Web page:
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Remembering The Past, Remember In The Future

Updated on July 5, 2012
Uncle Donald on the left in the rear
Uncle Donald on the left in the rear | Source

31-March-1944: North Atlantic; Bay of Biscay

While on routine anti-submarine patrol, United States Navy PB4Y-1 BuNo 63948 was lost at sea along with a second PB4Y, BuNo 63940. A third aircraft in the patrol returned to base and reported the formation as having been attacked by German JU aircraft. It is unknown if the two missing planes were shot down or crashed at sea. On April 1, 1945, the aircraft were delisted and the crews officially deemed killed in action. My uncle, Donald Gamble, was an ordinance man on BuNo 63948.

Growing up, I used to enjoy watching my grandmother ride in parades in the back of a limousine or classic convertible, wearing her Gold Star Mother's hat and waving to the people lining the streets. I knew that my father's oldest brother had been killed in World War II, but as a youngster, did not appreciate what that really meant. It was the 1970's, and despite the unrest in the United States over the Vietnam War, there was still a great respect shown for veterans and families of veterans from the World War II era. In 1975, thirty years after World War II ended, memories were still fresh in the minds of that war's veterans. While my grandmother did not like to talk about Uncle Donald, my father would answer my questions as best he could and always reinforce the fact that those who go to serve our great country are true heroes and should never be forgotten, no matter what we may think of the conflict they are in, or our government's direction. It was not until recently, through research and persistence inspired by a long time interest in what my uncle did during the War, did I find out exactly what happened that day in 1943.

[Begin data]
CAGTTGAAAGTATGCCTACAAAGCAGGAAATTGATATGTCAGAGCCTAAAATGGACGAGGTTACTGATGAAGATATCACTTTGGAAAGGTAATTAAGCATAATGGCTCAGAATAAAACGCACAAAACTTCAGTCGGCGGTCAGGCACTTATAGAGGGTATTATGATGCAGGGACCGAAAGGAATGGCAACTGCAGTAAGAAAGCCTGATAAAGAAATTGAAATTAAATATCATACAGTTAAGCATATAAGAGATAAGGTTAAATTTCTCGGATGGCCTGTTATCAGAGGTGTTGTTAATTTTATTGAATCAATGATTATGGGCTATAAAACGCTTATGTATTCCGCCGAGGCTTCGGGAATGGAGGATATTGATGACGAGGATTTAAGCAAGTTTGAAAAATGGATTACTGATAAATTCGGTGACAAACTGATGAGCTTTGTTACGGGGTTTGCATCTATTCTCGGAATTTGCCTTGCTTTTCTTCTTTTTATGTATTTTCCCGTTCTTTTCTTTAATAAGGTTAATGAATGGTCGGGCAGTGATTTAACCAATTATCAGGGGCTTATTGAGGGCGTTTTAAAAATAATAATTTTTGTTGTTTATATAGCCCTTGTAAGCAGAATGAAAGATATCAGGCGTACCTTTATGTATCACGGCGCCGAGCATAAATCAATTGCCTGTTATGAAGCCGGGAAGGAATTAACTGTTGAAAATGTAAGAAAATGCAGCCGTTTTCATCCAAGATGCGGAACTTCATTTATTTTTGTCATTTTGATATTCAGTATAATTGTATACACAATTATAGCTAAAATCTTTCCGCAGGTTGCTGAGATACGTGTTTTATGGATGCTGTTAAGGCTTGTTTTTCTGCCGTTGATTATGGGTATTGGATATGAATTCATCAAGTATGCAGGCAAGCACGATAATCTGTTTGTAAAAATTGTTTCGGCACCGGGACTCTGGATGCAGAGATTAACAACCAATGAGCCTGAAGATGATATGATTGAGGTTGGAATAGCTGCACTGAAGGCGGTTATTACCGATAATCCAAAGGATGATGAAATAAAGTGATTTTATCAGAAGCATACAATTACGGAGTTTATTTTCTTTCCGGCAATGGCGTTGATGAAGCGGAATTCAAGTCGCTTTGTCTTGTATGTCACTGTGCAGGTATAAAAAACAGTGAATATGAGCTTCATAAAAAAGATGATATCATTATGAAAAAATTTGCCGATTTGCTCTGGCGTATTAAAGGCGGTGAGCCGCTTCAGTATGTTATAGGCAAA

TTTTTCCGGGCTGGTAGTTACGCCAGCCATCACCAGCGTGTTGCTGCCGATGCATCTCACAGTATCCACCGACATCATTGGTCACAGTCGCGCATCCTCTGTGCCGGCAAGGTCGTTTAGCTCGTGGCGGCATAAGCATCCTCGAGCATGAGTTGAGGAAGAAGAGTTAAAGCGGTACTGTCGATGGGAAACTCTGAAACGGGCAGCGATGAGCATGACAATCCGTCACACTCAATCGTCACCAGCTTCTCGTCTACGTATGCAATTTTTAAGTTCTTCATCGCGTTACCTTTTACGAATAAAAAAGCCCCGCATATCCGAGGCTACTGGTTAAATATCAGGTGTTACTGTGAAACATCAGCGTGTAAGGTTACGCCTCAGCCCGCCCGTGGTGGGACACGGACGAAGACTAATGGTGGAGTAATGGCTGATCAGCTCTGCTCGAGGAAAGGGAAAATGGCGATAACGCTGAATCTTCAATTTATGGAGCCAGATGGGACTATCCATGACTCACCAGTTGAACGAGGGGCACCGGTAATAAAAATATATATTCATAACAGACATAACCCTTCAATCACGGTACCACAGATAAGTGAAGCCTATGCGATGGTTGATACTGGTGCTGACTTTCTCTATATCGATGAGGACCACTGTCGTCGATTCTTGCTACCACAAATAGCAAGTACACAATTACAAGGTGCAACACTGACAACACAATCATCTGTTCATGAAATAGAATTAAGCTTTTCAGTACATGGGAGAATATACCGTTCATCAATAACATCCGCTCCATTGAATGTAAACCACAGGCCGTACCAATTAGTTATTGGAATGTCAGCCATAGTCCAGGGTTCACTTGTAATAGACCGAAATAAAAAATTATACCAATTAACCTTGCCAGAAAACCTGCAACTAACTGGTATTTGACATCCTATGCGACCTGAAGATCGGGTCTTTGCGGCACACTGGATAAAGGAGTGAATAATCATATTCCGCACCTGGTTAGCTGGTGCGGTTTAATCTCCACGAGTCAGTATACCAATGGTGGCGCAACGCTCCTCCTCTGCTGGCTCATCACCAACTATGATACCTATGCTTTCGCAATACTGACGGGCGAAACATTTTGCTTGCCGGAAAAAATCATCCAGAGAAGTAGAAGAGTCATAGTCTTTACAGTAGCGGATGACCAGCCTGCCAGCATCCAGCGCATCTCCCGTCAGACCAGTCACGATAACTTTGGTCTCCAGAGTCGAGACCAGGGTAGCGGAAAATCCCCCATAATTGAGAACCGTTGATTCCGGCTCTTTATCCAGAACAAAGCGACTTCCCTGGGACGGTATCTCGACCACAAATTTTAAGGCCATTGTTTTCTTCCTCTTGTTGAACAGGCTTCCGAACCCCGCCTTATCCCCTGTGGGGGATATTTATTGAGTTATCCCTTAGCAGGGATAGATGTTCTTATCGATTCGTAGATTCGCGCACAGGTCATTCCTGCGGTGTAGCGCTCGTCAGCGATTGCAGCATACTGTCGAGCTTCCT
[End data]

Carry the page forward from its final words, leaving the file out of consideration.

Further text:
From VPNAVY.ORG - A site dedicated to Navy Air Patrol Squadrons